Category : Alternate Operating Systems - Quarterdeck DesqView, CP/M, etc
Archive   : QWHITE13.ZIP
Filename : SK-PLUS.TEC

Output of file : SK-PLUS.TEC contained in archive : QWHITE13.ZIP

ID:SK SideKick Plus in DESQview
Quarterdeck Technical Note #151 Filename: SK-PLUS.TEC
by Stan Young CompuServe:
Last revised: 2/12/92 Category: SW3

Subject: Instructions on how to run SideKick Plus with DESQview.

SideKick Plus can be run in DESQview, but will typically require a great deal
more memory than the original SideKick (Version 1.5). While Borland makes a
point in its advertising that SideKick Plus takes no more than 64K of memory,
THIS IS WHEN SIDEKICK IS NOT ACTIVE! When SideKick Plus is active, it takes
between 256K and 440K depending on the number of SideKick utilities installed
and the size of their data. If you have problems of any kind while running
SideKick Plus in a window, try giving it more memory.

General SideKick Plus Setup:

In general, set up SideKick Plus as you normally would. The only suggestions
would be that you disable SideKick's background communications facility and
that if you have expanded memory, set up your modules in SideKick to use it.
Also, since memory is a consideration, we would suggest you install only the
modules you intend to use and for those utilities that expand themselves
within the module (such as Notepad, giving the option of 1 to 9 notepads),
avoid making them bigger than you need.

Alt Key conflict:

After bringing up SideKick Plus with the activate key and opening a utility,
you can bring up the SideKick menu by holding down the Alt key for several
seconds. If, when the menu comes up, you select the next utility you want
with the Alt key combination, there is no problem, but if you let go of the
Alt key before making a selection, the DESQview menu will come up. This is
normal since this is the default key DESQview uses to bring up its menu, if
you hit the ESC key at that point, you will go back to SideKick. For most
people this is probably a "glitch" they can live with, but if you are not one
of those people, you must redefine the DESQview key (see manual) since there
is no way to redefine this key usage for SideKick. Quarterdeck Technical
Bulletin #196, "Changing your DESQview System Keys", discusses this matter in

Running SideKick Plus before DESQview:

The "Keyboard conflict" field of any PIF ("Change-A-Program") must be set to 8
for any window in which you wish to pop-up SideKick Plus.

Running SideKick Plus in a DESQview window as a non-resident program:

SideKick Plus provides a command line option "/G" for running SideKick Plus in
a non-resident mode. It is generally suggested that this option be used when
loading SideKick Plus into a DESQview window. Loaded in this fashion,
SideKick Plus will load and bring up its main menu. When you exit SideKick
Plus, it is removed from memory. In this mode, SideKick Plus runs as a
standard application in DESQview. This is the mode that both Quarterdeck and
Borland recommend for running SideKick Plus in DESQview.

Running SideKick Plus in a window as a resident program:

SideKick Plus can also be used as a resident program within a DESQview window.
There are certainly potential conflicts when this is done, but it has been
tested with a limited number of programs and appears to work. To run SideKick
Plus in a window with another program, make a batch file that first runs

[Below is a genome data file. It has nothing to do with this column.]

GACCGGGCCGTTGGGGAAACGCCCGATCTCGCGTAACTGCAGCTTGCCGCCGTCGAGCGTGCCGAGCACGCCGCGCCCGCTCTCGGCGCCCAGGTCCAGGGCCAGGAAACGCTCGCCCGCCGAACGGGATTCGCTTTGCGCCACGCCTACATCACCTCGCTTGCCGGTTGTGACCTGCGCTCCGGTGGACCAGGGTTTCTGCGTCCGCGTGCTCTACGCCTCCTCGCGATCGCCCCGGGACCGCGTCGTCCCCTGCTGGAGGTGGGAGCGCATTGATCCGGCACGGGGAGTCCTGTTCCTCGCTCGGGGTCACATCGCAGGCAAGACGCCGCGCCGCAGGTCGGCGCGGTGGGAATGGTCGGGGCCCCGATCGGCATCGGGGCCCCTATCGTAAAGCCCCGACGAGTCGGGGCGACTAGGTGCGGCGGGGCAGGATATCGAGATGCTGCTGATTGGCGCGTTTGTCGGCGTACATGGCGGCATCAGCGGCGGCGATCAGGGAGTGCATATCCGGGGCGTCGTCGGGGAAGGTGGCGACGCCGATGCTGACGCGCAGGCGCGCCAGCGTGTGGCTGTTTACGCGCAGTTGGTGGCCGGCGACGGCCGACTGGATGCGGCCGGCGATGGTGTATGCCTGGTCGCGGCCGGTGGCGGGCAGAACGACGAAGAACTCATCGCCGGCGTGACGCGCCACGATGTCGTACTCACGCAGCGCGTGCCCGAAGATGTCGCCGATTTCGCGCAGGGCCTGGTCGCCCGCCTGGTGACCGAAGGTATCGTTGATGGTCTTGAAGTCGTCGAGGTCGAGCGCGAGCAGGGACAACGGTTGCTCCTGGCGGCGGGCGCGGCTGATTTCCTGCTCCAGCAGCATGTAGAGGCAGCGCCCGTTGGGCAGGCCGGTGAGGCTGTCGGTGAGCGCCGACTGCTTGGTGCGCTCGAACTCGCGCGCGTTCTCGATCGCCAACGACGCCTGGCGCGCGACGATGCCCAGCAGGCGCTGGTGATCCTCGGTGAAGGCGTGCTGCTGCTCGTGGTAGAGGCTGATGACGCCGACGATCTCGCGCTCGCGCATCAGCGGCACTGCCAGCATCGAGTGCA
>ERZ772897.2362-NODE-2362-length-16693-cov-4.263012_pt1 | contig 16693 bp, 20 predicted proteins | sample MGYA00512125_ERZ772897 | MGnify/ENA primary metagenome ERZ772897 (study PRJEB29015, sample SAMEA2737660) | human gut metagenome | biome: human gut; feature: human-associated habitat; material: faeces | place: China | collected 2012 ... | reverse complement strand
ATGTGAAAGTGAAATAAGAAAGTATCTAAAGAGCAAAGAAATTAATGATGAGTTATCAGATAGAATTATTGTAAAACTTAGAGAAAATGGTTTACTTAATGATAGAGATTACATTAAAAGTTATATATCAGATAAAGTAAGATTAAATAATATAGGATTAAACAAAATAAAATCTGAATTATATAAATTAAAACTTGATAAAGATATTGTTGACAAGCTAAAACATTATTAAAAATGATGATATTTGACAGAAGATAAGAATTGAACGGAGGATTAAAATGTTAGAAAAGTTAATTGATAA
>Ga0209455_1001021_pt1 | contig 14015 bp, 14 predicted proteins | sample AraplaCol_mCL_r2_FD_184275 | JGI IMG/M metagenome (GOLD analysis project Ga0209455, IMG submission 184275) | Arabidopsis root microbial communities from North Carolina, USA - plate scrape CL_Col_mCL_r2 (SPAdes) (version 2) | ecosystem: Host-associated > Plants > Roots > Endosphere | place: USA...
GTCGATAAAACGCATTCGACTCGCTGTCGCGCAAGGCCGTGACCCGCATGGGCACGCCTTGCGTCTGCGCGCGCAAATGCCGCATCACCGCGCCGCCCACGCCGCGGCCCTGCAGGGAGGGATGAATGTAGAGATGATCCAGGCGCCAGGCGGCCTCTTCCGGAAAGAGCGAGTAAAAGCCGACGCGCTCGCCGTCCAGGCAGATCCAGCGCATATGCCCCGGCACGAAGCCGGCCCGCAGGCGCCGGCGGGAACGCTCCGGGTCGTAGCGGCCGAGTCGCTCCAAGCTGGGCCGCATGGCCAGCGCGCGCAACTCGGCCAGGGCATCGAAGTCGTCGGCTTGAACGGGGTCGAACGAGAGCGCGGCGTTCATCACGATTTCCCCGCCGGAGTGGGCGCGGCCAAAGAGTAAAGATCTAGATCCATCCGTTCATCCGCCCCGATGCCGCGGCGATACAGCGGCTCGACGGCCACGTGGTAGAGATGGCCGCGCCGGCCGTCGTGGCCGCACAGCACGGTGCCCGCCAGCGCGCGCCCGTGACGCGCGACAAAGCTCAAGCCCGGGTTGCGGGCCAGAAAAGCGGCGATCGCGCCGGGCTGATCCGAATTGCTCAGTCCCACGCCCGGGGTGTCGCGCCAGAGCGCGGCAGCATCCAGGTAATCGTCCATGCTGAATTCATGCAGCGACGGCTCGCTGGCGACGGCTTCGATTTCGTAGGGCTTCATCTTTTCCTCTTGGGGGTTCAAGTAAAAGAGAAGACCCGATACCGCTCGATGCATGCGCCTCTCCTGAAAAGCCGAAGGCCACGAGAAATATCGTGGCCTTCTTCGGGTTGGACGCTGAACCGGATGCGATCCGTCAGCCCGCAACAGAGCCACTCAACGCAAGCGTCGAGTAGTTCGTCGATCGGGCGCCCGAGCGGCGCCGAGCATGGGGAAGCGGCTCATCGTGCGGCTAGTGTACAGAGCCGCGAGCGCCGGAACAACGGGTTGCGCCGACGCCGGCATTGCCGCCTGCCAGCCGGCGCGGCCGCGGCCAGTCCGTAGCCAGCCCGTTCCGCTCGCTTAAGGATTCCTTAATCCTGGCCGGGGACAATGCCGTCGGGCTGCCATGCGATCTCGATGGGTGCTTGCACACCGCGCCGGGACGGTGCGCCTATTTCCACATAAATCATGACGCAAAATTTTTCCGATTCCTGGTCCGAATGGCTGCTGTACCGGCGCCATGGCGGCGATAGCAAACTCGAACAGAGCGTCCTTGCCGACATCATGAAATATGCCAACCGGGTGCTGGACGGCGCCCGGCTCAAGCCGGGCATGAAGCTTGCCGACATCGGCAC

SideKick Plus and then runs the other program. To run a fairly full-sized
SideKick Plus, you need to allocate enough memory for the program plus xxK to
cover the resident overhead of SideKick Plus. If you are running SideKick
Plus with a small program, you may have to allocate even more memory due to
the fact that SideKick Plus uses 256-440K when active.

When you pop up SideKick Plus in the window, it will swap a section of the
program running in that window out to disk or expanded memory and swap itself
in. Please note, in general, your access to SideKick Plus will be much faster
if you take the preceding suggestion and load it in its own window and use
DESQview for your switching.

Communications in SideKick Plus:

The SideKick Plus manual (on page 353) indicates that SideKick Plus somehow
uses IRQ2 for communications. It is unclear exactly what this means since the
normal hardware IRQ's for communications would be IRQ3 (Comm 2) and IRQ4 (Comm
1). IRQ2 is never used for a serial port in any configuration that we are
aware of. In any case, SideKick communications seem to have problems in
DESQview versions prior to 2.2 which are due to the unconventional use of the
hardware interrupts. We were able to work around some of these problems in
version 2.2 of DESQview, however SideKick Plus will still interfere with the
use of both COM ports concurrently.


SideKick Plus offers some advantages over the original SideKick, but has some
disadvantages as well. It is certainly not perfectly suited for use in an
environment such as DESQview. You may want to consider sticking with the
original SideKick, which can be run before DESQview or resident in a window
(even in multiple windows). You might want to consider the DESQview
Companions, which is a set of four utilities (Notepad, Calculator, Datebook
and Communications package) that have low memory overhead and are well
designed to run in DESQview. Or you may want to consider WordPerfect's
Library programs. These are also individual utility programs that run well in
DESQview since WordPerfect supports the DESQview screen call.

*This technical note may be copied and distributed freely as long as it*
*is distributed in its entirety and it is not distributed for profit. *
* Copyright (C) 1988-92 by Quarterdeck Office Systems *
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